And Malcolm and Hoshi would disagree with the assertion that all of the characters are American. Malcolm even has a local accent!
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sweezely
Mon, Jul 5, 2010, 8:35am (UTC -5)
Re: ENT S2: Regeneration

I find it hard to believe that people don't like this episode just because they can't understand the continuity. This episode is a brilliant example of following up on a previous story AND filling in a few continuity holes yet still being a great standalone story (something which the fourth season, for all it tried, never quite managed).

The Borg are a few surviving stragglers of the Borg Sphere that travelled back in time in First Contact. They escape the ice and go on their merry way, interacting enough to make a good story but not so much that it explicitly goes against everything that has happened before. They don't say their name (IIRC, they never identified themselves in Q Who either) and they don't leave any trace of themselves behind for study. This gives ample scope to allow for Picard and co. not knowing anything about the Borg, nor there being any record of them. The only record Picard may know of is that of a powerful race using cybernetic enhancements being stranded on Earth and then escaping. As Phlox reminds the viewer, the Bynars used cybernetic enhancements, and it's reasonable to assume that they aren't the only known species who do.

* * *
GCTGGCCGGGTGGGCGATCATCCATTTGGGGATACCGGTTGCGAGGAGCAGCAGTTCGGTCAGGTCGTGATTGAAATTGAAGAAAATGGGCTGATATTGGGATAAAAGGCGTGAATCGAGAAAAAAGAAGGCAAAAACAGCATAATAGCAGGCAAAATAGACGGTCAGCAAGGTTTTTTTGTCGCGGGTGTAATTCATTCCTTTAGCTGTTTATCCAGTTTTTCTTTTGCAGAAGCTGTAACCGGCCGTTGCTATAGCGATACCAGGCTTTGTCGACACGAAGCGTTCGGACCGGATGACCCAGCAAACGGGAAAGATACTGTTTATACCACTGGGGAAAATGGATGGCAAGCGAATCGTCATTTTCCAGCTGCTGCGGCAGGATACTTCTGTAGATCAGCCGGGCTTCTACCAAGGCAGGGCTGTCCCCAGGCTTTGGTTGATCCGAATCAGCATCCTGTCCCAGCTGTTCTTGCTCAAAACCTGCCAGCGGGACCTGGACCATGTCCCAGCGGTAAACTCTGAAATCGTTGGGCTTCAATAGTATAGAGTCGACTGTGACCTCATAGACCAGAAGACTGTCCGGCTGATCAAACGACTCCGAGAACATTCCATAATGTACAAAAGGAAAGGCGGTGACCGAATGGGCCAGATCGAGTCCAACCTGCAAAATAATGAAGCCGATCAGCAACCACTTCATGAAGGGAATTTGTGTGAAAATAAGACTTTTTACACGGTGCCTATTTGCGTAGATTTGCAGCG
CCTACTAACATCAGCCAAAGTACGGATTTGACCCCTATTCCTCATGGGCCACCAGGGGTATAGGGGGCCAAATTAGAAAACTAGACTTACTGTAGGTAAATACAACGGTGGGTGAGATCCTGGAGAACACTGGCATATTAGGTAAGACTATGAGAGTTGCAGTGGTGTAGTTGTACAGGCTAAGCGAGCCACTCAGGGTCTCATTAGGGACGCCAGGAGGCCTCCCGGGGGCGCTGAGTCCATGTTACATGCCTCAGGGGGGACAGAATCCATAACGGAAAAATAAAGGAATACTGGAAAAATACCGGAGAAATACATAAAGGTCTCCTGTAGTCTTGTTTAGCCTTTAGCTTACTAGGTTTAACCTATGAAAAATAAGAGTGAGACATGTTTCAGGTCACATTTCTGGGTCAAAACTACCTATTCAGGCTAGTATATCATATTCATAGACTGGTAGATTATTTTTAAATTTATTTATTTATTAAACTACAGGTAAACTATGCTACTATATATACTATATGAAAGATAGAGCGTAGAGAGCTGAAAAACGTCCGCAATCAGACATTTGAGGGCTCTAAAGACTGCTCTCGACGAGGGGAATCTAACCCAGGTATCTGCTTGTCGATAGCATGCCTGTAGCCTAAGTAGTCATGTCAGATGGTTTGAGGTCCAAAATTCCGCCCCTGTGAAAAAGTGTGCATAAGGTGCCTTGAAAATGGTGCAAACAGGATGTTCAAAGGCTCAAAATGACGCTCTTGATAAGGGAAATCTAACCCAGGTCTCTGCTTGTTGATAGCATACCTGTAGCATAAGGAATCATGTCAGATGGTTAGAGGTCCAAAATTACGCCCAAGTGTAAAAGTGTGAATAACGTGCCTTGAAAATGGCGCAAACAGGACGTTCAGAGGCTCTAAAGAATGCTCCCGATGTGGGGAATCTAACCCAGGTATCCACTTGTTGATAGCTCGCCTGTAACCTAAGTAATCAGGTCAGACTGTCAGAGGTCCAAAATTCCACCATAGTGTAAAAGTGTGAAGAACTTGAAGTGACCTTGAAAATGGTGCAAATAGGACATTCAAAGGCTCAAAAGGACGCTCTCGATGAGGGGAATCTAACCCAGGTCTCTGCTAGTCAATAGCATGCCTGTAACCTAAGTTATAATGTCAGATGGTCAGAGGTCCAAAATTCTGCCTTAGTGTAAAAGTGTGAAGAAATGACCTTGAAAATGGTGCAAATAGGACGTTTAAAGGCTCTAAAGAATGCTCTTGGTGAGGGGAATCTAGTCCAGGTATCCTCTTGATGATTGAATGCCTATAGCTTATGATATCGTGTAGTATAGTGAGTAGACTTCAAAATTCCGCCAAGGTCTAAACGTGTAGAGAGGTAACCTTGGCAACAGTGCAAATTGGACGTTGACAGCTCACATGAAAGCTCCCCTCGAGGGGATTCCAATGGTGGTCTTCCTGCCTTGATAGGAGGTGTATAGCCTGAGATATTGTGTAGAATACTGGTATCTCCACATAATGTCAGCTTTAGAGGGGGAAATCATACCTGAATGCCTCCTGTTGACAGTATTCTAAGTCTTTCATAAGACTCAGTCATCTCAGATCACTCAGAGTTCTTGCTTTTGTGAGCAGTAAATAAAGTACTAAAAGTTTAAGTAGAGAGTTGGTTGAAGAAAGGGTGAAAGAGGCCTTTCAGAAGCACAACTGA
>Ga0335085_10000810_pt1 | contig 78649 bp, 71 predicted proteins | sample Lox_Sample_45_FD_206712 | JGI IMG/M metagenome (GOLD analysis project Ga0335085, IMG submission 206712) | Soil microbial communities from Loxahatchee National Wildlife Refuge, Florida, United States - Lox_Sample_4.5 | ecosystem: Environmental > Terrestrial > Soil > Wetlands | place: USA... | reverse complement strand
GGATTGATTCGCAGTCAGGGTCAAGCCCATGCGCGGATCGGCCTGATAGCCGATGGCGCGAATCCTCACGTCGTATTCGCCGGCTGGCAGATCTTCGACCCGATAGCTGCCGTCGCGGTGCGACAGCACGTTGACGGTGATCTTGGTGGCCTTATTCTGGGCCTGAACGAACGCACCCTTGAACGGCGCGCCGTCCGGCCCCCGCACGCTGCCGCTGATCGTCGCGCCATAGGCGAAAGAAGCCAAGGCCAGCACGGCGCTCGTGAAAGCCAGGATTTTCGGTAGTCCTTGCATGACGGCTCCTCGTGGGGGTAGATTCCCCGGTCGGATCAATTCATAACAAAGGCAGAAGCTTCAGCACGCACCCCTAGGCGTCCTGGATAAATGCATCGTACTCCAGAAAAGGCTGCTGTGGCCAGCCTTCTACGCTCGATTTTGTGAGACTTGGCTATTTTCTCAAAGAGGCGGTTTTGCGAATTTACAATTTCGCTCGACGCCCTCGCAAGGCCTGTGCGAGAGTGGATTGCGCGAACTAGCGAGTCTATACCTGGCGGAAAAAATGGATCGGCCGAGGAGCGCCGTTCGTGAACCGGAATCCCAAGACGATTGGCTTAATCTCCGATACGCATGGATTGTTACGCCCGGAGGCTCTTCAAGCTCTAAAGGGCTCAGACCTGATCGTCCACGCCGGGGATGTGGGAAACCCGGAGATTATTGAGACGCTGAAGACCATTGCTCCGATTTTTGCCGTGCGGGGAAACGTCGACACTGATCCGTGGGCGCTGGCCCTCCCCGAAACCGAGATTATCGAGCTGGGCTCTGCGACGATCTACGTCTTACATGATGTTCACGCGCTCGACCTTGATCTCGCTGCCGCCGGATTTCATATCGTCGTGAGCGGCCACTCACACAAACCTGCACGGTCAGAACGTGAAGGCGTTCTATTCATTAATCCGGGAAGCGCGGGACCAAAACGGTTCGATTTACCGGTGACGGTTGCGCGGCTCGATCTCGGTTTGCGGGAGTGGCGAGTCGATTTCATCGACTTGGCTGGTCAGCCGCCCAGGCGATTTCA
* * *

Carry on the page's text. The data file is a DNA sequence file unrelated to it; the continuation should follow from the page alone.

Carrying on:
It also explains away two continutity issues: how the Hansens knew about the Borg, and how come the cube in Q Who was so far out of regular Borg space. When the Hansens left, all they had to go on were "rumor and sensor echoes". Considering how little evidence of the Borg was left during the episode and the fact they never identified themselves, rumours and sensor echoes would be all that was left. The Hansens would have been aware of the term "Borg" from the El Aurians, but remember, the El Aurians are a race of listeners, not speakers. As for the cube being so close to Earth during the early episodes of TNG (not only Q Who but also The Neutral Zone), again we're given the reason why. They sent themselves a message to come snooping around. In a way, it also helps explain a bit about First Contact. Why pick that time to go back to as opposed to some earlier time? Because they knew they'd have to go back to then, get frozen and thawed so they could send the message to themselves in the first place.

So yeah.